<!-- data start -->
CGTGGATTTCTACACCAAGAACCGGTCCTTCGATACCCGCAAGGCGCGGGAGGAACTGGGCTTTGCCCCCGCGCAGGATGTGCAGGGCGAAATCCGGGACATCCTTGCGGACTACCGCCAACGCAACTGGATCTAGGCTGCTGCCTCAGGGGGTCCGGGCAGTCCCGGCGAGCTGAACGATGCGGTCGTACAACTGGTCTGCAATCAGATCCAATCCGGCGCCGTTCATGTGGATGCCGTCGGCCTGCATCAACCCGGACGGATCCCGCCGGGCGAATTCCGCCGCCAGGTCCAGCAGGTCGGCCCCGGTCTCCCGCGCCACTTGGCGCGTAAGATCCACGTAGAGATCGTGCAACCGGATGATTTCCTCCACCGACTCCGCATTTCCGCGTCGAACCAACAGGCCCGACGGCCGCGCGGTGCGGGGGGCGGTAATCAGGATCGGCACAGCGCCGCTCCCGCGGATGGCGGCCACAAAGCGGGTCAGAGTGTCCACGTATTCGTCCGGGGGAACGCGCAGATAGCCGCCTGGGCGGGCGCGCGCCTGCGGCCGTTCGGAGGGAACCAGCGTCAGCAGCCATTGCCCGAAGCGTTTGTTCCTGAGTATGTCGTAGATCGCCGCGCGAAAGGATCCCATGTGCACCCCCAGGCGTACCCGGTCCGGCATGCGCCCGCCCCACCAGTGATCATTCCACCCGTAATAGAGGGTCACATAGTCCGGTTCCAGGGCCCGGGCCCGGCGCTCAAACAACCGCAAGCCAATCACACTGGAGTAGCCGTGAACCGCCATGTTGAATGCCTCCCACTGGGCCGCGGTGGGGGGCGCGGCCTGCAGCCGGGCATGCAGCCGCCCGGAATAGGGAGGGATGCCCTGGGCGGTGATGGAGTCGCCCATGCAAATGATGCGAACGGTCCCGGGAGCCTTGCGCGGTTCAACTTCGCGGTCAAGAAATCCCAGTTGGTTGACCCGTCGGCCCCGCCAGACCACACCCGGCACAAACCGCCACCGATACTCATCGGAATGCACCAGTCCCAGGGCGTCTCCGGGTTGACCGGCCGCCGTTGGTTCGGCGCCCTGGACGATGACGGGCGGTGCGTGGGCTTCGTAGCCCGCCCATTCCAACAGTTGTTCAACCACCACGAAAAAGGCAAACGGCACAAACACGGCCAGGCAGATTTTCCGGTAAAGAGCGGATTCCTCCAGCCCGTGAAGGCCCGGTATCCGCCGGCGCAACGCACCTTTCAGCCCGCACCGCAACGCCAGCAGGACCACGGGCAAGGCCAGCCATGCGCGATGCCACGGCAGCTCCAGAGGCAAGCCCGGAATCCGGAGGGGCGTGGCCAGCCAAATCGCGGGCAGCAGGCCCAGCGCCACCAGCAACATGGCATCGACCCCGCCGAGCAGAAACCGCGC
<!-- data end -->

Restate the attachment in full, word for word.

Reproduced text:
CGTGGATTTCTACACCAAGAACCGGTCCTTCGATACCCGCAAGGCGCGGGAGGAACTGGGCTTTGCCCCCGCGCAGGATGTGCAGGGCGAAATCCGGGACATCCTTGCGGACTACCGCCAACGCAACTGGATCTAGGCTGCTGCCTCAGGGGGTCCGGGCAGTCCCGGCGAGCTGAACGATGCGGTCGTACAACTGGTCTGCAATCAGATCCAATCCGGCGCCGTTCATGTGGATGCCGTCGGCCTGCATCAACCCGGACGGATCCCGCCGGGCGAATTCCGCCGCCAGGTCCAGCAGGTCGGCCCCGGTCTCCCGCGCCACTTGGCGCGTAAGATCCACGTAGAGATCGTGCAACCGGATGATTTCCTCCACCGACTCCGCATTTCCGCGTCGAACCAACAGGCCCGACGGCCGCGCGGTGCGGGGGGCGGTAATCAGGATCGGCACAGCGCCGCTCCCGCGGATGGCGGCCACAAAGCGGGTCAGAGTGTCCACGTATTCGTCCGGGGGAACGCGCAGATAGCCGCCTGGGCGGGCGCGCGCCTGCGGCCGTTCGGAGGGAACCAGCGTCAGCAGCCATTGCCCGAAGCGTTTGTTCCTGAGTATGTCGTAGATCGCCGCGCGAAAGGATCCCATGTGCACCCCCAGGCGTACCCGGTCCGGCATGCGCCCGCCCCACCAGTGATCATTCCACCCGTAATAGAGGGTCACATAGTCCGGTTCCAGGGCCCGGGCCCGGCGCTCAAACAACCGCAAGCCAATCACACTGGAGTAGCCGTGAACCGCCATGTTGAATGCCTCCCACTGGGCCGCGGTGGGGGGCGCGGCCTGCAGCCGGGCATGCAGCCGCCCGGAATAGGGAGGGATGCCCTGGGCGGTGATGGAGTCGCCCATGCAAATGATGCGAACGGTCCCGGGAGCCTTGCGCGGTTCAACTTCGCGGTCAAGAAATCCCAGTTGGTTGACCCGTCGGCCCCGCCAGACCACACCCGGCACAAACCGCCACCGATACTCATCGGAATGCACCAGTCCCAGGGCGTCTCCGGGTTGACCGGCCGCCGTTGGTTCGGCGCCCTGGACGATGACGGGCGGTGCGTGGGCTTCGTAGCCCGCCCATTCCAACAGTTGTTCAACCACCACGAAAAAGGCAAACGGCACAAACACGGCCAGGCAGATTTTCCGGTAAAGAGCGGATTCCTCCAGCCCGTGAAGGCCCGGTATCCGCCGGCGCAACGCACCTTTCAGCCCGCACCGCAACGCCAGCAGGACCACGGGCAAGGCCAGCCATGCGCGATGCCACGGCAGCTCCAGAGGCAAGCCCGGAATCCGGAGGGGCGTGGCCAGCCAAATCGCGGGCAGCAGGCCCAGCGCCACCAGCAACATGGCATCGACCCCGCCGAGCAGAAACCGCGC